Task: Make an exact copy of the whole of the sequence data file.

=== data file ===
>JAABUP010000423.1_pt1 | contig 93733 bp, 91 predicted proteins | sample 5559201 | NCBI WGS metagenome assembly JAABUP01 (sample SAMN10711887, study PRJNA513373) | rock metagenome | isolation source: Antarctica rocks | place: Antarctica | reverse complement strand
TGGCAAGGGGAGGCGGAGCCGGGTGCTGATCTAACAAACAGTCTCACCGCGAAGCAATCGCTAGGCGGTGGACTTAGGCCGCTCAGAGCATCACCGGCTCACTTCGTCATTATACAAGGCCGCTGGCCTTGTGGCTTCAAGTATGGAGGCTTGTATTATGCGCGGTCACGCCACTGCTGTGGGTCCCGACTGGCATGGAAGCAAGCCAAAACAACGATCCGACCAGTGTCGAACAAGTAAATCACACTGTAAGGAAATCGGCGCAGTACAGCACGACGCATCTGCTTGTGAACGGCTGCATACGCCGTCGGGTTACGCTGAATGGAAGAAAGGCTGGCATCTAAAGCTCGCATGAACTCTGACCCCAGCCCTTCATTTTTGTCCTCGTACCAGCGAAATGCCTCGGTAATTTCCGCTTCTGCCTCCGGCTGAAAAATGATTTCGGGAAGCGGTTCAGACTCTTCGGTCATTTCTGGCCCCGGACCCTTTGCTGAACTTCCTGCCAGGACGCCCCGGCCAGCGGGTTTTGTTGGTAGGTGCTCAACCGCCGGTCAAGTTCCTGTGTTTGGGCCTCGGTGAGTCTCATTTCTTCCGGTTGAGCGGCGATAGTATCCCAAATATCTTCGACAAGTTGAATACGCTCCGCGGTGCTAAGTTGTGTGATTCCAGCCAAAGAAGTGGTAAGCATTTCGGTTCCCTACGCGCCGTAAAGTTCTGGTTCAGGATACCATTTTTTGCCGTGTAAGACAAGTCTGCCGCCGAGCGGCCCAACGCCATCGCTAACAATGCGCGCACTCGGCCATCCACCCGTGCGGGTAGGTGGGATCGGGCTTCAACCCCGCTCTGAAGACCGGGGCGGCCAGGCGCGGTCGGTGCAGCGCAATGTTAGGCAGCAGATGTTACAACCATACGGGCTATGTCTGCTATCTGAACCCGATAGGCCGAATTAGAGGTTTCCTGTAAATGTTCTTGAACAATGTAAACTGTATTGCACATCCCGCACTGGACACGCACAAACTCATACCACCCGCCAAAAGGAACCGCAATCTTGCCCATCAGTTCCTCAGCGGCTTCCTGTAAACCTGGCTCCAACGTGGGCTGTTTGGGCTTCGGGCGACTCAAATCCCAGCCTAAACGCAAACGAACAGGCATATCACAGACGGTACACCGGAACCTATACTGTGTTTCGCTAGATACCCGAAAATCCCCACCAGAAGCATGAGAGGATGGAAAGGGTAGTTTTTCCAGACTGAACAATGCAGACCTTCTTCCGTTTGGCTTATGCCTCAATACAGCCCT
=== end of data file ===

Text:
>JAABUP010000423.1_pt1 | contig 93733 bp, 91 predicted proteins | sample 5559201 | NCBI WGS metagenome assembly JAABUP01 (sample SAMN10711887, study PRJNA513373) | rock metagenome | isolation source: Antarctica rocks | place: Antarctica | reverse complement strand
TGGCAAGGGGAGGCGGAGCCGGGTGCTGATCTAACAAACAGTCTCACCGCGAAGCAATCGCTAGGCGGTGGACTTAGGCCGCTCAGAGCATCACCGGCTCACTTCGTCATTATACAAGGCCGCTGGCCTTGTGGCTTCAAGTATGGAGGCTTGTATTATGCGCGGTCACGCCACTGCTGTGGGTCCCGACTGGCATGGAAGCAAGCCAAAACAACGATCCGACCAGTGTCGAACAAGTAAATCACACTGTAAGGAAATCGGCGCAGTACAGCACGACGCATCTGCTTGTGAACGGCTGCATACGCCGTCGGGTTACGCTGAATGGAAGAAAGGCTGGCATCTAAAGCTCGCATGAACTCTGACCCCAGCCCTTCATTTTTGTCCTCGTACCAGCGAAATGCCTCGGTAATTTCCGCTTCTGCCTCCGGCTGAAAAATGATTTCGGGAAGCGGTTCAGACTCTTCGGTCATTTCTGGCCCCGGACCCTTTGCTGAACTTCCTGCCAGGACGCCCCGGCCAGCGGGTTTTGTTGGTAGGTGCTCAACCGCCGGTCAAGTTCCTGTGTTTGGGCCTCGGTGAGTCTCATTTCTTCCGGTTGAGCGGCGATAGTATCCCAAATATCTTCGACAAGTTGAATACGCTCCGCGGTGCTAAGTTGTGTGATTCCAGCCAAAGAAGTGGTAAGCATTTCGGTTCCCTACGCGCCGTAAAGTTCTGGTTCAGGATACCATTTTTTGCCGTGTAAGACAAGTCTGCCGCCGAGCGGCCCAACGCCATCGCTAACAATGCGCGCACTCGGCCATCCACCCGTGCGGGTAGGTGGGATCGGGCTTCAACCCCGCTCTGAAGACCGGGGCGGCCAGGCGCGGTCGGTGCAGCGCAATGTTAGGCAGCAGATGTTACAACCATACGGGCTATGTCTGCTATCTGAACCCGATAGGCCGAATTAGAGGTTTCCTGTAAATGTTCTTGAACAATGTAAACTGTATTGCACATCCCGCACTGGACACGCACAAACTCATACCACCCGCCAAAAGGAACCGCAATCTTGCCCATCAGTTCCTCAGCGGCTTCCTGTAAACCTGGCTCCAACGTGGGCTGTTTGGGCTTCGGGCGACTCAAATCCCAGCCTAAACGCAAACGAACAGGCATATCACAGACGGTACACCGGAACCTATACTGTGTTTCGCTAGATACCCGAAAATCCCCACCAGAAGCATGAGAGGATGGAAAGGGTAGTTTTTCCAGACTGAACAATGCAGACCTTCTTCCGTTTGGCTTATGCCTCAATACAGCCCT